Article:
In contrast with the high-profile and ostentatious trappings of Everything Everywhere All At Once, which enmeshed the idiosyncrasies of genre with patent identity politics, Kit Zauhar’s survey of contemporary millennial society takes place within the microcosms of locale, character, and affect. Her first feature, the caustic but self-reflexive Actual People, was a study of disconnected youth struggling to both fulfill and reject the cultural labels imposed upon them, following a soon-graduating philosophy senior around the last weeks of college life as she flitted in and out of ennui and desperation, and toward the banality of the working world. Actual People resonated with its audience in part because they saw themselves in the somewhat amorphous character of Riley — played by Zauhar herself — whose professional and personal anxieties were unwoven to an almost cringeworthy, but hardly reductive, extent. The question of racial identity undergirding the film, in addition, posed at the very least some thoughtful questions pertaining to lived, ongoing circumstances: Riley, as an Asian American, seems to order her dating preferences around this essentialist attribute, and her pursuit (with mixed results) of a career not typically grounded in job security or financial stability runs counter to the stereotyped traditionalism of her family.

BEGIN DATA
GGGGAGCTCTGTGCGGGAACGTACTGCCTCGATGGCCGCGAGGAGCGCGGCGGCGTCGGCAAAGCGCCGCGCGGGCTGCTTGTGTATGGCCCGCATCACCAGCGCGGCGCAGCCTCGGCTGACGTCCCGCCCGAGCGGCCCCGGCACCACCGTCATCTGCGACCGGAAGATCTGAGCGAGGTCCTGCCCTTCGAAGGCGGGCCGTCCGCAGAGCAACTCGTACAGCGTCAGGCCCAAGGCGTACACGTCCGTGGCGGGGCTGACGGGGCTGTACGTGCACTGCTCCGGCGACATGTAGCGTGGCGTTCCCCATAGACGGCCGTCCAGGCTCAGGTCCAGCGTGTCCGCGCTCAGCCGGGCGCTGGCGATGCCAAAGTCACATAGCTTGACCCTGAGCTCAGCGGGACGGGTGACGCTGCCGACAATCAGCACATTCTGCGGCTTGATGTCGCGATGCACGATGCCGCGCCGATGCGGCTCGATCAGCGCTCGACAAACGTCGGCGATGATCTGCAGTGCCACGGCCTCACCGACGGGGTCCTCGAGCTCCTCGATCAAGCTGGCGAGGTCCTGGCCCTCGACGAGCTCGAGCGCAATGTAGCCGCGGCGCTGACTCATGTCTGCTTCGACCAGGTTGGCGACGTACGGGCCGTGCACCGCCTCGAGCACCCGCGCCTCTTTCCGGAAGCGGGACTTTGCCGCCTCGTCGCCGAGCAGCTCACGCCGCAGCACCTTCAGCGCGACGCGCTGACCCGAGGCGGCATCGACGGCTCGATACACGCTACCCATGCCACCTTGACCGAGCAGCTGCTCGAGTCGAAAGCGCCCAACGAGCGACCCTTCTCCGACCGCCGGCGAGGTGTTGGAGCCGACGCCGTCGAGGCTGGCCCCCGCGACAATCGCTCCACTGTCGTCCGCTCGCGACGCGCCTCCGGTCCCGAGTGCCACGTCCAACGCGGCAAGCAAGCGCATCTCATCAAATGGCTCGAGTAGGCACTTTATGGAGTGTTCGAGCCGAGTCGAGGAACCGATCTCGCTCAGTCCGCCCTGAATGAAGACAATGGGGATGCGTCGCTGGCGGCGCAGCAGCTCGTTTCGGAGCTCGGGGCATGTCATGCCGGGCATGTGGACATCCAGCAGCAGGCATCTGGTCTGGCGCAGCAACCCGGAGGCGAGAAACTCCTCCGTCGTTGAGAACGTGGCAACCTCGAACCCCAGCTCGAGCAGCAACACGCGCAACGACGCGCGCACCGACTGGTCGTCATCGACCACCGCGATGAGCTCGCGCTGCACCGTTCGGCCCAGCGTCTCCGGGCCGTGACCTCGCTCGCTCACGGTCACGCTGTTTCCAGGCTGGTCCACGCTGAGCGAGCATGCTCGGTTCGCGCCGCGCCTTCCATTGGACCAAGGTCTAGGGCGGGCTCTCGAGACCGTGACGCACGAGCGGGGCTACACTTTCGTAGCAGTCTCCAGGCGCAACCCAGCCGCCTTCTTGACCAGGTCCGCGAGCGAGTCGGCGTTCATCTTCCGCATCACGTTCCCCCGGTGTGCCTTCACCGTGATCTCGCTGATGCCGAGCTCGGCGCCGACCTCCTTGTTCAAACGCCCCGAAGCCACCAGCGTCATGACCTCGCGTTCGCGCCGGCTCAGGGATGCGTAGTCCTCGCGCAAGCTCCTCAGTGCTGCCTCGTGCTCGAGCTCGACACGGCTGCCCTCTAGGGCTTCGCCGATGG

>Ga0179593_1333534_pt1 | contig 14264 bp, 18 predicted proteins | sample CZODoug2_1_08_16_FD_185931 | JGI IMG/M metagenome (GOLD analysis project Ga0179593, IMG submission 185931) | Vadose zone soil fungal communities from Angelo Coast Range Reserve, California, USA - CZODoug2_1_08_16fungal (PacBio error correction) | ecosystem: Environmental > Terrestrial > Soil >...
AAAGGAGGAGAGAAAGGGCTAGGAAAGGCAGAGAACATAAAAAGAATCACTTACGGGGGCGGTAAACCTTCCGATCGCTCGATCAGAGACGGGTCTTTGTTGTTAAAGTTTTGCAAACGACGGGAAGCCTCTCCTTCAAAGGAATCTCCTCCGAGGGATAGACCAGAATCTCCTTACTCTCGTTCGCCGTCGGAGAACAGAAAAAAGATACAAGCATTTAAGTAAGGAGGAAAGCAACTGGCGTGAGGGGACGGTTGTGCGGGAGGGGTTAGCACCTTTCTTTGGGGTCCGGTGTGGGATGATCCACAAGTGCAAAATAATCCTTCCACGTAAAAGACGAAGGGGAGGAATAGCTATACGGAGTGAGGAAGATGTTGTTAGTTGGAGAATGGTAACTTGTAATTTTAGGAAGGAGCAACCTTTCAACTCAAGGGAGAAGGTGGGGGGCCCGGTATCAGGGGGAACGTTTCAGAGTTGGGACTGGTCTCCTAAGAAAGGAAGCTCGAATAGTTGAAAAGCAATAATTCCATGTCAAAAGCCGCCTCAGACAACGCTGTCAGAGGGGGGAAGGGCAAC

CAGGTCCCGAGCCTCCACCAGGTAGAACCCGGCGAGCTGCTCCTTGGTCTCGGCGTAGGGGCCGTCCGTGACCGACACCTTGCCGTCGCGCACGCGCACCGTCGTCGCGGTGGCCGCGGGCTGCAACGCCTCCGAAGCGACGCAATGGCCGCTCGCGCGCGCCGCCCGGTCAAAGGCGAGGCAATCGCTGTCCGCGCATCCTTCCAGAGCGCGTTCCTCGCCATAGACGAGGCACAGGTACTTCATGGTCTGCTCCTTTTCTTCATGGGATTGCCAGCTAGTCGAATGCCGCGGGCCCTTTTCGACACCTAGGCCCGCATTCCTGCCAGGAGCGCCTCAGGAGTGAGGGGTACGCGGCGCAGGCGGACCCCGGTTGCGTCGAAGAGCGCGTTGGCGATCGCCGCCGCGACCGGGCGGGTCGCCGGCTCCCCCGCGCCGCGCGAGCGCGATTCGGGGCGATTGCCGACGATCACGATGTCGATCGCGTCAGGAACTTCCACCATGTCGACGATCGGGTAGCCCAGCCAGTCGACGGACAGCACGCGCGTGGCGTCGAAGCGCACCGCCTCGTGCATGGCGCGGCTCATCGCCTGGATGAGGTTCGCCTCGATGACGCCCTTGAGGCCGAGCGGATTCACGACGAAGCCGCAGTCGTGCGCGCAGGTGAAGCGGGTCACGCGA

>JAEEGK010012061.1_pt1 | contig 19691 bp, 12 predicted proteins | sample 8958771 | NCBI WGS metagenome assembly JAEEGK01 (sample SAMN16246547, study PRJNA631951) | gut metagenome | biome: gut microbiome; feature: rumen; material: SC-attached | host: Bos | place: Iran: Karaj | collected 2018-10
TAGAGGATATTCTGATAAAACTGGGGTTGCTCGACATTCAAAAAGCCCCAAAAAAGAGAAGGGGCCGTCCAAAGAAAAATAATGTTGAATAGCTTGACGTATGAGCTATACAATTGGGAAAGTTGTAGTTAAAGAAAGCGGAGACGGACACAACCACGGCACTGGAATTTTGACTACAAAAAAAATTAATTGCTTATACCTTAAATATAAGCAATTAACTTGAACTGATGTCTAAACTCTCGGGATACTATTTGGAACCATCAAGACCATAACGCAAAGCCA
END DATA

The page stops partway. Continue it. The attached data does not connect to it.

Published as part of InRO Weekly — Volume 1, Issue 11.